The United States will finance a feasibility study on the expansion of the international airport in Africa's smallest nation, in the hopes of furthering oil exploration there.
The study, which is estimated to cost $800,000, will investigate airport expansion and modernization, as well the creation of a deep water port in Sao Tome and Principe.
Following seismic surveys that showed potential for large oil fields, the tiny island nation located off the coast of West Africa began auctioning drilling rights for nine offshore areas in a joint effort with Nigeria. Some of the area is in Nigerian waters, and some is in Sao Tome's waters.
The international oil company ExxonMobil successfully bid on one of the blocks late last year.
According to ExxonMobil spokesman Russ Roberts, West Africa is attractive not only for its oil potential, but also because it is less turbulent than the Middle East. "There is a lot out there now that says West Africa is the next frontier for oil. Much in the Middle East has been found, and then when you get into West Africa there are huge reservoirs that are being discovered," he said.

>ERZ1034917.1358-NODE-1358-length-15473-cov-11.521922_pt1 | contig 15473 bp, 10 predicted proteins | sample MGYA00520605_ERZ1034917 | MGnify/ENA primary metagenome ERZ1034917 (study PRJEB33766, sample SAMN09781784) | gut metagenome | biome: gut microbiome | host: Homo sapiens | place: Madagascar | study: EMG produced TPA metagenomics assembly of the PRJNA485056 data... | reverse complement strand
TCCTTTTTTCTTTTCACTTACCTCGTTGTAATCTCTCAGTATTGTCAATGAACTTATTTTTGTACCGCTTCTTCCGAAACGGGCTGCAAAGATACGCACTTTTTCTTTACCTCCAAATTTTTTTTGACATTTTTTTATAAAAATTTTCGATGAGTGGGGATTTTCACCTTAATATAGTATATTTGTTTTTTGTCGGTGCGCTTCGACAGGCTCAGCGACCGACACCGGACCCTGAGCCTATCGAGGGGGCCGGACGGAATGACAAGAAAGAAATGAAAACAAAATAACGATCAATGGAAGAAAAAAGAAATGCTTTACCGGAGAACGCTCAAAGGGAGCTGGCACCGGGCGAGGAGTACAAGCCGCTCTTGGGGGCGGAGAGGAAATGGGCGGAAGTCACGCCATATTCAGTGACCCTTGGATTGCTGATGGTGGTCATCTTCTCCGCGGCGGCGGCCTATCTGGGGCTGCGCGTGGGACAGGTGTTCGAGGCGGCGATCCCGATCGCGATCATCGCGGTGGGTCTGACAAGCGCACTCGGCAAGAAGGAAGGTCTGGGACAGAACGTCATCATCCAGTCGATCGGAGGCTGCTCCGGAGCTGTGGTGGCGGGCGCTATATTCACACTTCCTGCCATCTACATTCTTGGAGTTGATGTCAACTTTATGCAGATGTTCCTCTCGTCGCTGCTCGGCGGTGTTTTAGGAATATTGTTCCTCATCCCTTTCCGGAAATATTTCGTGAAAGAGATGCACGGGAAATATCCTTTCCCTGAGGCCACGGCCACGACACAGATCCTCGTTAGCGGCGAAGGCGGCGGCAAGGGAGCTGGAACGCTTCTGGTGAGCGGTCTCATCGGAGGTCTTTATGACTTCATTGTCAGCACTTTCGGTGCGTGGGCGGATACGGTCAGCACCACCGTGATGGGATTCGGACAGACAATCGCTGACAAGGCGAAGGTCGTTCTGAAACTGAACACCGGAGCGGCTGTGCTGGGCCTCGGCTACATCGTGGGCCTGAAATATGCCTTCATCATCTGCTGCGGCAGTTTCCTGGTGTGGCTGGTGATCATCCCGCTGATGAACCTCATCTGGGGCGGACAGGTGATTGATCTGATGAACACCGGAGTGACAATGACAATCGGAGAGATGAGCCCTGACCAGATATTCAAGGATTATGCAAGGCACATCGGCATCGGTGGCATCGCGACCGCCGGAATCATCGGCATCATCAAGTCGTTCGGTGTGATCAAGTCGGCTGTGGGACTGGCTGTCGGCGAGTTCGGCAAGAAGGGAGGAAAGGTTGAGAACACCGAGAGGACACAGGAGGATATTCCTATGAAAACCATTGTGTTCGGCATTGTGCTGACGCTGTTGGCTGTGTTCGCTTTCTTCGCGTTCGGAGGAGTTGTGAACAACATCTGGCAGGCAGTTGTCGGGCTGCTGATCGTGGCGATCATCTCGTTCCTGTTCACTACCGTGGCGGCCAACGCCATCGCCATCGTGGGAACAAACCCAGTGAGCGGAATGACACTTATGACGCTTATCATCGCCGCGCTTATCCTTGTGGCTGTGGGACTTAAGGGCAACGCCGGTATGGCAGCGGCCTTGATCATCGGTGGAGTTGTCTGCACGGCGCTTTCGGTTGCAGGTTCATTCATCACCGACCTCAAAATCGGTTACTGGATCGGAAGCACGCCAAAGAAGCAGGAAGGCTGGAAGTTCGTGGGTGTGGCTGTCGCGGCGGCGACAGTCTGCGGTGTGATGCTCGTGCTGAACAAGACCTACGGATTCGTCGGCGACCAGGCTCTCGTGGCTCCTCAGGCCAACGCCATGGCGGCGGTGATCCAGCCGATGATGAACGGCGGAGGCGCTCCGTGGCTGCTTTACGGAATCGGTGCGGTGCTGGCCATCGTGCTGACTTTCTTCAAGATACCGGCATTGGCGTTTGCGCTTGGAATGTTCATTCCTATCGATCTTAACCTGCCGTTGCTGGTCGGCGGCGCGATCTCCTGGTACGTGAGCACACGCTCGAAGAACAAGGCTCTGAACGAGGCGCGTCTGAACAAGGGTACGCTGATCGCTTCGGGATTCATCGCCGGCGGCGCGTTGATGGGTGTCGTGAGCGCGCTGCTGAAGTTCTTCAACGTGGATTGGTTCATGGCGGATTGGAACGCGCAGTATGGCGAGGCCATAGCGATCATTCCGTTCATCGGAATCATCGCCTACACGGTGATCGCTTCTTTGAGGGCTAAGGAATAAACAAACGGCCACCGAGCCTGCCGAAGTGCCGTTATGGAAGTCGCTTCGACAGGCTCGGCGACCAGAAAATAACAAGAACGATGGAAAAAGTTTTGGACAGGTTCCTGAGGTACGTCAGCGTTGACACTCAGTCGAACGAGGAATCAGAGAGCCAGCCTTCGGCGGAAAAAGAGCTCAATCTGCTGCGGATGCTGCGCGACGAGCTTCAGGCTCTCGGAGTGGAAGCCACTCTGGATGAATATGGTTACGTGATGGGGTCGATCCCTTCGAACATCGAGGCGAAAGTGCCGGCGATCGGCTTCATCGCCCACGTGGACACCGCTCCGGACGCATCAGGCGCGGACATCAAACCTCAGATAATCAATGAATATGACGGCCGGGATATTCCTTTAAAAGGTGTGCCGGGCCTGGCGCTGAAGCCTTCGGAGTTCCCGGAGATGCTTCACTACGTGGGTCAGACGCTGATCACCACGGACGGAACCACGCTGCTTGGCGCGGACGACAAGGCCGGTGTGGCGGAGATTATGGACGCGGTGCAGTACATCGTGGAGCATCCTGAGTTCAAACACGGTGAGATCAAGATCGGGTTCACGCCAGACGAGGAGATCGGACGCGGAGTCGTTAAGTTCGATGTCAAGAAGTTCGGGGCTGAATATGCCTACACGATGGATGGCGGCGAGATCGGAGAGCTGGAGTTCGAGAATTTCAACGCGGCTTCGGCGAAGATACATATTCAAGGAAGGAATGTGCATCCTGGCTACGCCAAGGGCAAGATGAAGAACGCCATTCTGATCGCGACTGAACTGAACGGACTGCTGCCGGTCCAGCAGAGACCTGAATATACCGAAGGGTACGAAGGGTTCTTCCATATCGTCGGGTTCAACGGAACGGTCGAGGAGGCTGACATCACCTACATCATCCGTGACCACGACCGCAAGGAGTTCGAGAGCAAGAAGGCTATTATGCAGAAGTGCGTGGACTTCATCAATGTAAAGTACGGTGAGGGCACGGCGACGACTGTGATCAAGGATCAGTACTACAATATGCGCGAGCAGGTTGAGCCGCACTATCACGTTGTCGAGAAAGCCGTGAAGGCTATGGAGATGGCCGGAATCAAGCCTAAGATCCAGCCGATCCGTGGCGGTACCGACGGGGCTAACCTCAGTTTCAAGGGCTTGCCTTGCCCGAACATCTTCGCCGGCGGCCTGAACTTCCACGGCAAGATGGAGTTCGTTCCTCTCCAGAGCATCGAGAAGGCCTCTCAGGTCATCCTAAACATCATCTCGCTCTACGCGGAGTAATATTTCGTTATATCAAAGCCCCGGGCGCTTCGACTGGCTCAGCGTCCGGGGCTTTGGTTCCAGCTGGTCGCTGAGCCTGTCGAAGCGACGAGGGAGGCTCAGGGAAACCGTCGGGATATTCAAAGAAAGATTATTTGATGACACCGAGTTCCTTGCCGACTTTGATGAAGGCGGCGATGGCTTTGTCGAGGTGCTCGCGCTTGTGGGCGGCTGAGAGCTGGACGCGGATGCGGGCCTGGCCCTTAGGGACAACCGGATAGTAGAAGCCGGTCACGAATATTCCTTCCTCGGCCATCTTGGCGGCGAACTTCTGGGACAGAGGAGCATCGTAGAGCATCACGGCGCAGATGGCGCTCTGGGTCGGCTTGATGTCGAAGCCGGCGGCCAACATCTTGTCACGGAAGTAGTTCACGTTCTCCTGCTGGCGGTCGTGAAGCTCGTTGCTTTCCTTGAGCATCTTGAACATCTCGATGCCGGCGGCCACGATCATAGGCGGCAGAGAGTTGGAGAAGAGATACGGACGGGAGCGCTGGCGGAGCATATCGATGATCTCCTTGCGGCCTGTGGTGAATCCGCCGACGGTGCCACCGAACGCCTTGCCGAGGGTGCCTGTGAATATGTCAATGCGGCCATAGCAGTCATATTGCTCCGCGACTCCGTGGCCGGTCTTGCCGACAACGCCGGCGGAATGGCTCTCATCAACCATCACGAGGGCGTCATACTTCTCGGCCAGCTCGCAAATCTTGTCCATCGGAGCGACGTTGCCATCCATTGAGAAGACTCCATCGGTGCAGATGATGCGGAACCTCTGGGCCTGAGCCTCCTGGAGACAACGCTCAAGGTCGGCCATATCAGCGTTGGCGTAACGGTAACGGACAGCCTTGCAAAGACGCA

Mr. Roberts said it can take up to three decades of work to complete the oil production in an area, including exploration, discovery, drilling and extracting the oil.
Once the bidding for the off-shore areas is complete, Sao Tome is set to receive 40 percent of the revenues, while Nigeria, Africa's largest oil producer, will receive 60 percent.
Until now, Sao Tome and Principe relied almost exclusively on the export of cocoa for foreign currency revenue, which has suffered a major decline due to drought and the low price of cocoa.
According to the U.S. Embassy for Sao Tome and Principe, no starting date for the airport and seaport survey has been chosen, but companies will be invited to bid on the project soon in the hope that the study will be underway by the end of this year.